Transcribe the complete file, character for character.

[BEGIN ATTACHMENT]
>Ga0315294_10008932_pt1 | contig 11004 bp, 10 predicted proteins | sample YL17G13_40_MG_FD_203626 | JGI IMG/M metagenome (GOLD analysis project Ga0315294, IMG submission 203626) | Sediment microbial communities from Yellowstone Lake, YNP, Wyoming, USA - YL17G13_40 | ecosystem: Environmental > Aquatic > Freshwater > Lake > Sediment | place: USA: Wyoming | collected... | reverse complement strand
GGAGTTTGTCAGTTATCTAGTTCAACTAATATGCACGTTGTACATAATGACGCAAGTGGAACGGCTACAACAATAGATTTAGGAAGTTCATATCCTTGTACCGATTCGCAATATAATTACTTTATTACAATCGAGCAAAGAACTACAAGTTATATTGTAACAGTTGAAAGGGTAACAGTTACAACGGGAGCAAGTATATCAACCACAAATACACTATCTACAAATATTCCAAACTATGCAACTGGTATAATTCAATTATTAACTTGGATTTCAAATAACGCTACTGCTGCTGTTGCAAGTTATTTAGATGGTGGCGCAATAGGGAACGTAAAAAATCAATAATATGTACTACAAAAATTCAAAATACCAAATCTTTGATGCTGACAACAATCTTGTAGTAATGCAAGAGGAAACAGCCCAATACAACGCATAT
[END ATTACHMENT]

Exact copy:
>Ga0315294_10008932_pt1 | contig 11004 bp, 10 predicted proteins | sample YL17G13_40_MG_FD_203626 | JGI IMG/M metagenome (GOLD analysis project Ga0315294, IMG submission 203626) | Sediment microbial communities from Yellowstone Lake, YNP, Wyoming, USA - YL17G13_40 | ecosystem: Environmental > Aquatic > Freshwater > Lake > Sediment | place: USA: Wyoming | collected... | reverse complement strand
GGAGTTTGTCAGTTATCTAGTTCAACTAATATGCACGTTGTACATAATGACGCAAGTGGAACGGCTACAACAATAGATTTAGGAAGTTCATATCCTTGTACCGATTCGCAATATAATTACTTTATTACAATCGAGCAAAGAACTACAAGTTATATTGTAACAGTTGAAAGGGTAACAGTTACAACGGGAGCAAGTATATCAACCACAAATACACTATCTACAAATATTCCAAACTATGCAACTGGTATAATTCAATTATTAACTTGGATTTCAAATAACGCTACTGCTGCTGTTGCAAGTTATTTAGATGGTGGCGCAATAGGGAACGTAAAAAATCAATAATATGTACTACAAAAATTCAAAATACCAAATCTTTGATGCTGACAACAATCTTGTAGTAATGCAAGAGGAAACAGCCCAATACAACGCATAT